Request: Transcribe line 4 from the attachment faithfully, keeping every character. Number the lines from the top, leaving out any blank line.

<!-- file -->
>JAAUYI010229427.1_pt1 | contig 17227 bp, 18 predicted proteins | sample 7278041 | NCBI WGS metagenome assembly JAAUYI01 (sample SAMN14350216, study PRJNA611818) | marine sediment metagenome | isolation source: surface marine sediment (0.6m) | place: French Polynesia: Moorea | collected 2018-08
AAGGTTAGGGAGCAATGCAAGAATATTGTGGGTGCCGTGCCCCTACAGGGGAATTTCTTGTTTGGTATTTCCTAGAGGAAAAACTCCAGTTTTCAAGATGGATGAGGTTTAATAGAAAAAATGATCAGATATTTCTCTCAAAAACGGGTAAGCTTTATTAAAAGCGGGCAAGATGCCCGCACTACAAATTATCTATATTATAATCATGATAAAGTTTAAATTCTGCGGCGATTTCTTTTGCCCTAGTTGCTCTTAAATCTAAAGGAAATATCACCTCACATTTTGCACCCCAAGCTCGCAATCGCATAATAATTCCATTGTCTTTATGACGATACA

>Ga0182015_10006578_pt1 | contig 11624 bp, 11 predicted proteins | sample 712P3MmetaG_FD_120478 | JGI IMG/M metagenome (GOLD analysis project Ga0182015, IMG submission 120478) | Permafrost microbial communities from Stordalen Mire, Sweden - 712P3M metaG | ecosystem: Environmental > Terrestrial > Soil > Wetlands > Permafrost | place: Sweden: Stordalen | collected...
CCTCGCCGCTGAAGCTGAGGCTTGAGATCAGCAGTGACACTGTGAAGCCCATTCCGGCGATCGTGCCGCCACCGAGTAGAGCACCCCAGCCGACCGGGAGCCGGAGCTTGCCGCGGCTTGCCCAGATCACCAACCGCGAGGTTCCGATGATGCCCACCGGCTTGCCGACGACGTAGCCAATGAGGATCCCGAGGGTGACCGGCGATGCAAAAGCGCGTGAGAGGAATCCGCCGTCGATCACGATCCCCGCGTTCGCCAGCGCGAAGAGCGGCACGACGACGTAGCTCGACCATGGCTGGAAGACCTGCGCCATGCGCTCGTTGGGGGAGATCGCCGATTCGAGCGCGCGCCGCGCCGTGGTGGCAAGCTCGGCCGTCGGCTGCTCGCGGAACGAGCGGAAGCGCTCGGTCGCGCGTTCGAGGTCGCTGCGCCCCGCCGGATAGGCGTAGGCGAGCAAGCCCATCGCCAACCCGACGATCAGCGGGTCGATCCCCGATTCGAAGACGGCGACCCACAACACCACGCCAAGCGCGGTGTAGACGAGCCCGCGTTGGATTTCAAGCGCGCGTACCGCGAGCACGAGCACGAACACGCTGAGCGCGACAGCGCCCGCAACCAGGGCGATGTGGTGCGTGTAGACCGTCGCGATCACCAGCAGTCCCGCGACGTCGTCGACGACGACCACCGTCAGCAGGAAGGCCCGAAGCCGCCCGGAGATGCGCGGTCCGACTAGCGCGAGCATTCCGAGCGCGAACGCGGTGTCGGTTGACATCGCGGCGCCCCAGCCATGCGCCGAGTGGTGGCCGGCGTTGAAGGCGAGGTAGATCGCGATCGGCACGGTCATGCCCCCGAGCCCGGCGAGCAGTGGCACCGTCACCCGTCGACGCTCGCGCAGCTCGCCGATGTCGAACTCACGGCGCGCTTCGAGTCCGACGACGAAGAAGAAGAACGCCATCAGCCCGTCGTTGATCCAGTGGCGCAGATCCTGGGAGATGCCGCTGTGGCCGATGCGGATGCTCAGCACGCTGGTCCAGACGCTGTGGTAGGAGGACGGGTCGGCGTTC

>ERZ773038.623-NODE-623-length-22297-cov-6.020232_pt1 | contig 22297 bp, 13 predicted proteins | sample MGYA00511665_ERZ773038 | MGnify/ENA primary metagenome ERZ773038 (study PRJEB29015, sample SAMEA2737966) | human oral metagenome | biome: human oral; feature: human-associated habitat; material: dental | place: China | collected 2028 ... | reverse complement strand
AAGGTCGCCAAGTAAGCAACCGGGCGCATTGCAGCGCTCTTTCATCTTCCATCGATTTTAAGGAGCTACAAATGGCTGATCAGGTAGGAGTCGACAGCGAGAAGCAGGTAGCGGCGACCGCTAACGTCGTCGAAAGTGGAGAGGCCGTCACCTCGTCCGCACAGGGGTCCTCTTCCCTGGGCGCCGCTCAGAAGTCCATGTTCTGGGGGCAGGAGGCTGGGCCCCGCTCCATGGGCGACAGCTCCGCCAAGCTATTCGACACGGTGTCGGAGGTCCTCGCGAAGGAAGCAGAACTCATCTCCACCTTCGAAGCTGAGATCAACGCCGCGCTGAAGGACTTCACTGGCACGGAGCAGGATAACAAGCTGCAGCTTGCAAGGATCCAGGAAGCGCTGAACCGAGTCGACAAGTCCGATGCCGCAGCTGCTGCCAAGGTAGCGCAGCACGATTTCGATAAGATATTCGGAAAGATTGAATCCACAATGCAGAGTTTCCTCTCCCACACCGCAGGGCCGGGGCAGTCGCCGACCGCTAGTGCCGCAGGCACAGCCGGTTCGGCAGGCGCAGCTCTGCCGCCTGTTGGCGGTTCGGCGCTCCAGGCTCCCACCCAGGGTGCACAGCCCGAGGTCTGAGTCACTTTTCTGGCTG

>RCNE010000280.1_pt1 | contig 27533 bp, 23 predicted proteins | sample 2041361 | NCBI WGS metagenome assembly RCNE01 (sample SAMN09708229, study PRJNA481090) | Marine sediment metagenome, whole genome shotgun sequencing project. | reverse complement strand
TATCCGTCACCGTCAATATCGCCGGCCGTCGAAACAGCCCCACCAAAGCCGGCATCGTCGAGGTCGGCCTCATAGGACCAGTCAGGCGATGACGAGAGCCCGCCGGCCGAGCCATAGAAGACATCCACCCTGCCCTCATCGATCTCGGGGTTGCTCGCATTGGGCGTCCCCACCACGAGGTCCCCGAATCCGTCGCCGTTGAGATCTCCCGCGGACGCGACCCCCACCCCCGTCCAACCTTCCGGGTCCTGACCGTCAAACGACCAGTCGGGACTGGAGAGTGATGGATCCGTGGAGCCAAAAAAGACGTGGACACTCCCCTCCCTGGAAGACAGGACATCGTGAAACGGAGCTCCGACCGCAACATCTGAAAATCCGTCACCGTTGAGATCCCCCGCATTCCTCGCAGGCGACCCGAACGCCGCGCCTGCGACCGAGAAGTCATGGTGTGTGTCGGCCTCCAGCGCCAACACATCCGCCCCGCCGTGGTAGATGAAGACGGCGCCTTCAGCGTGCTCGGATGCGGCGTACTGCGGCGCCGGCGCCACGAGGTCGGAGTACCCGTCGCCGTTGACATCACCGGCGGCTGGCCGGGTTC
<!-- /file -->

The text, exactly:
CCTCGCCGCTGAAGCTGAGGCTTGAGATCAGCAGTGACACTGTGAAGCCCATTCCGGCGATCGTGCCGCCACCGAGTAGAGCACCCCAGCCGACCGGGAGCCGGAGCTTGCCGCGGCTTGCCCAGATCACCAACCGCGAGGTTCCGATGATGCCCACCGGCTTGCCGACGACGTAGCCAATGAGGATCCCGAGGGTGACCGGCGATGCAAAAGCGCGTGAGAGGAATCCGCCGTCGATCACGATCCCCGCGTTCGCCAGCGCGAAGAGCGGCACGACGACGTAGCTCGACCATGGCTGGAAGACCTGCGCCATGCGCTCGTTGGGGGAGATCGCCGATTCGAGCGCGCGCCGCGCCGTGGTGGCAAGCTCGGCCGTCGGCTGCTCGCGGAACGAGCGGAAGCGCTCGGTCGCGCGTTCGAGGTCGCTGCGCCCCGCCGGATAGGCGTAGGCGAGCAAGCCCATCGCCAACCCGACGATCAGCGGGTCGATCCCCGATTCGAAGACGGCGACCCACAACACCACGCCAAGCGCGGTGTAGACGAGCCCGCGTTGGATTTCAAGCGCGCGTACCGCGAGCACGAGCACGAACACGCTGAGCGCGACAGCGCCCGCAACCAGGGCGATGTGGTGCGTGTAGACCGTCGCGATCACCAGCAGTCCCGCGACGTCGTCGACGACGACCACCGTCAGCAGGAAGGCCCGAAGCCGCCCGGAGATGCGCGGTCCGACTAGCGCGAGCATTCCGAGCGCGAACGCGGTGTCGGTTGACATCGCGGCGCCCCAGCCATGCGCCGAGTGGTGGCCGGCGTTGAAGGCGAGGTAGATCGCGATCGGCACGGTCATGCCCCCGAGCCCGGCGAGCAGTGGCACCGTCACCCGTCGACGCTCGCGCAGCTCGCCGATGTCGAACTCACGGCGCGCTTCGAGTCCGACGACGAAGAAGAAGAACGCCATCAGCCCGTCGTTGATCCAGTGGCGCAGATCCTGGGAGATGCCGCTGTGGCCGATGCGGATGCTCAGCACGCTGGTCCAGACGCTGTGGTAGGAGGACGGGTCGGCGTTC